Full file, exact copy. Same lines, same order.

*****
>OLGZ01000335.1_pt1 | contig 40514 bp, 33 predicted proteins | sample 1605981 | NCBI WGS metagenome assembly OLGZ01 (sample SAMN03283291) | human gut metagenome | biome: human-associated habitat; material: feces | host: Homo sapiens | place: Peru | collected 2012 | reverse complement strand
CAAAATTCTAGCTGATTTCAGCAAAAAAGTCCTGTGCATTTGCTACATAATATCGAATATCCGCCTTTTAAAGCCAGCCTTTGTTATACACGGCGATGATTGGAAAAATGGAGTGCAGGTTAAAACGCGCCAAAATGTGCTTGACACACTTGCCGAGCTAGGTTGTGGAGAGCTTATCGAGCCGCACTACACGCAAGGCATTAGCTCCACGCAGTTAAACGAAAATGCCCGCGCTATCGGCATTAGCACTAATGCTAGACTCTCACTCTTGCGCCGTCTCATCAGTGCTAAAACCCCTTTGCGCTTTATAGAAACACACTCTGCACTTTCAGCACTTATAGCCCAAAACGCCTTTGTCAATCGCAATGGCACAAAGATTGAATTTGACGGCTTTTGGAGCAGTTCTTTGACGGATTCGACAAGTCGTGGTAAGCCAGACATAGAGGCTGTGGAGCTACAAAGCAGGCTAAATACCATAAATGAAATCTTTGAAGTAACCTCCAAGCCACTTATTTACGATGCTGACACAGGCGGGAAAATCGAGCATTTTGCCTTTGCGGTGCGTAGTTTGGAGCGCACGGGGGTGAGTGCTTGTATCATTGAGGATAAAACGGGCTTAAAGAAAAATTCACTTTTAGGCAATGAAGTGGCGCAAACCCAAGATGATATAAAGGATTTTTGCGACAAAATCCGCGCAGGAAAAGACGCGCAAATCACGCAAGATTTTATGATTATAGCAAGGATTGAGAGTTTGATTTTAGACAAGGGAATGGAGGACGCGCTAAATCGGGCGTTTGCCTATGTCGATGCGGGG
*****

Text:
>OLGZ01000335.1_pt1 | contig 40514 bp, 33 predicted proteins | sample 1605981 | NCBI WGS metagenome assembly OLGZ01 (sample SAMN03283291) | human gut metagenome | biome: human-associated habitat; material: feces | host: Homo sapiens | place: Peru | collected 2012 | reverse complement strand
CAAAATTCTAGCTGATTTCAGCAAAAAAGTCCTGTGCATTTGCTACATAATATCGAATATCCGCCTTTTAAAGCCAGCCTTTGTTATACACGGCGATGATTGGAAAAATGGAGTGCAGGTTAAAACGCGCCAAAATGTGCTTGACACACTTGCCGAGCTAGGTTGTGGAGAGCTTATCGAGCCGCACTACACGCAAGGCATTAGCTCCACGCAGTTAAACGAAAATGCCCGCGCTATCGGCATTAGCACTAATGCTAGACTCTCACTCTTGCGCCGTCTCATCAGTGCTAAAACCCCTTTGCGCTTTATAGAAACACACTCTGCACTTTCAGCACTTATAGCCCAAAACGCCTTTGTCAATCGCAATGGCACAAAGATTGAATTTGACGGCTTTTGGAGCAGTTCTTTGACGGATTCGACAAGTCGTGGTAAGCCAGACATAGAGGCTGTGGAGCTACAAAGCAGGCTAAATACCATAAATGAAATCTTTGAAGTAACCTCCAAGCCACTTATTTACGATGCTGACACAGGCGGGAAAATCGAGCATTTTGCCTTTGCGGTGCGTAGTTTGGAGCGCACGGGGGTGAGTGCTTGTATCATTGAGGATAAAACGGGCTTAAAGAAAAATTCACTTTTAGGCAATGAAGTGGCGCAAACCCAAGATGATATAAAGGATTTTTGCGACAAAATCCGCGCAGGAAAAGACGCGCAAATCACGCAAGATTTTATGATTATAGCAAGGATTGAGAGTTTGATTTTAGACAAGGGAATGGAGGACGCGCTAAATCGGGCGTTTGCCTATGTCGATGCGGGG